Some play that the discard takes place after the bidding. Jeffrey Jacobs reports a variant "Widow Spades" which uses a pack with two jokers, but in this case the two cards remaining at the end of the deal are set aside unseen - no one may look at them until after the play.
This adds an element of uncertainty, since sometimes a high trump is unexpectedly out of play. Michael Mitchell reports a variation with 54 cards in which the two cards remaining after the deal are taken by the team that bids the greater number of tricks.
They may agree to take one card each, or for one player to take both cards. If the teams bid equal numbers of tricks - for example six each - then each team gets one of the remaining cards - they decide between themselves which member of each partnership should take it.
In either card, the player s who have taken the extra cards discard unwanted cards face down to bring their hands back to 13 cards before the play begins.
Some play that before the bidding, each player passes three cards face down to partner. The cards are passed simultaneously - players must decide what to pass before knowing what cards they will receive.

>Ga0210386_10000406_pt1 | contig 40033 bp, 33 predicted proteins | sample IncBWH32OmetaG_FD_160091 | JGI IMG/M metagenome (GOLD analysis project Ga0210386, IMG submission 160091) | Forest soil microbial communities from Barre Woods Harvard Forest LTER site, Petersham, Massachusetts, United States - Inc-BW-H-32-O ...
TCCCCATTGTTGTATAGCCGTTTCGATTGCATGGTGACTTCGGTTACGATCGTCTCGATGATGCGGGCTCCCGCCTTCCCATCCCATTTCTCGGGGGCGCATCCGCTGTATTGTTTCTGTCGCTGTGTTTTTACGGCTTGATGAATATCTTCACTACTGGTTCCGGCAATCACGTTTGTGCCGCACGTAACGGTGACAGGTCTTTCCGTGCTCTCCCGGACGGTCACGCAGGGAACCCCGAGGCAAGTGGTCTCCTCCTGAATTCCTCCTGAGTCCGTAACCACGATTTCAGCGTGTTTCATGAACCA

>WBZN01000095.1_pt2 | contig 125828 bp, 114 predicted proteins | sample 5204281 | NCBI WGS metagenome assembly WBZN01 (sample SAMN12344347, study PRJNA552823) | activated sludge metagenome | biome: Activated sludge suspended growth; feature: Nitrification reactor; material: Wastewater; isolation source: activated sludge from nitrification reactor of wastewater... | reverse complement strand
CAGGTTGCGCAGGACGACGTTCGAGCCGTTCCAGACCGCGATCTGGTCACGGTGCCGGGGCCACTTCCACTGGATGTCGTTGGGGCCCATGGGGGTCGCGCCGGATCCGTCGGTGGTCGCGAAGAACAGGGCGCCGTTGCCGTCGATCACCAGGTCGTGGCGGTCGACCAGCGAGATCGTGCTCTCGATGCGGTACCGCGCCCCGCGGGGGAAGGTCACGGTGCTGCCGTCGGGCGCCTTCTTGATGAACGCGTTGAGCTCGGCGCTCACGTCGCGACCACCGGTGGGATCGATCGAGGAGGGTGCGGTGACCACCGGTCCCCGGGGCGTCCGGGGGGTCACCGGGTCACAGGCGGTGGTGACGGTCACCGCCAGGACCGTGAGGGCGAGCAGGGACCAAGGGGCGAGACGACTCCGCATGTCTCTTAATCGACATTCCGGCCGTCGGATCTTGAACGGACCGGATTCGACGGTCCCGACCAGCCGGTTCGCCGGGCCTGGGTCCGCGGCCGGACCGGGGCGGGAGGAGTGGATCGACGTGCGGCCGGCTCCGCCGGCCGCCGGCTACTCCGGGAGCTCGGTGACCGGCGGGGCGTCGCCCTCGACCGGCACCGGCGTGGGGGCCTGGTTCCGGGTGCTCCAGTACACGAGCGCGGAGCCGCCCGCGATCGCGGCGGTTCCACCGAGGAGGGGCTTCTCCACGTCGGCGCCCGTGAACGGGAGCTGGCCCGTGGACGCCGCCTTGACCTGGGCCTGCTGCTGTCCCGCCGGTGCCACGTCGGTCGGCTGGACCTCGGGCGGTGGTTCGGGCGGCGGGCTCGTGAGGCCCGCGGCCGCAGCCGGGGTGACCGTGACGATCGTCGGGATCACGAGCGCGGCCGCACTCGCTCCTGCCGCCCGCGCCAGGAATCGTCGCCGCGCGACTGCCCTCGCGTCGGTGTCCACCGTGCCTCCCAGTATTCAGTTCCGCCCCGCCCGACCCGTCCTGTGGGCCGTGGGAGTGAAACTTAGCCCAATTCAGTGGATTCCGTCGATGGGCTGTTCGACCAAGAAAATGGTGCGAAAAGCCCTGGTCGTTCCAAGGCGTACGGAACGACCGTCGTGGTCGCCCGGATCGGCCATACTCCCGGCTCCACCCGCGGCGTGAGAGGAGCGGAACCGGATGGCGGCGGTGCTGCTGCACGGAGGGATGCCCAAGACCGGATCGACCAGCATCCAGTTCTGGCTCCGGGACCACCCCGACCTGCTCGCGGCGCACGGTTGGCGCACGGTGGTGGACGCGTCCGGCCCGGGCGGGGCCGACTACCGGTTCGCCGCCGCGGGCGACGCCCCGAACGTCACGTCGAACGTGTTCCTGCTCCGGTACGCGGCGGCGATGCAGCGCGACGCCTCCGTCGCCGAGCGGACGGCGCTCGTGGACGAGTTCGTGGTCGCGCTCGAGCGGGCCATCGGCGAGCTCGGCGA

Some play that instead of the players bidding strictly in turn, each partnership agrees on a bid, through a process of discussion.
First the non-dealer's side agrees on a bid. Each partner on that side communicates the amount of tricks they expect to take, based on their cards.
A certain amount of unspecified bantering about "halves" and "maybes" is permitted, but not specific information about cards held. For example you are allowed to say "I know I can take 4 tricks, I might be able to take 6"; you are not allowed to say "I have a couple of high hearts and a singleton in clubs".
The agreed upon bid is then written down. The other side then agrees on a bid in the same manner. Some play that each team must bid a minimum of 4 tricks.
If a player bids Nil, that player's partner must bid at least 4. It is based on the three-player game of Tarock , also known as Tarot , and the four-player game of Schafkopf equivalent to the American game Sheepshead.
He then made two discards, constituting the Skat , and announced a contract. The first book on the rules of Skat was published in by a secondary school teacher J.
These were the first official rules finally published in a book form in by Theodor Thomas of Leipzig. The word Skat is a Tarok term  derived from the Latin word scarto, scartare , which means to discard or reject, and its derivative scatola , a box or a place for safe-keeping.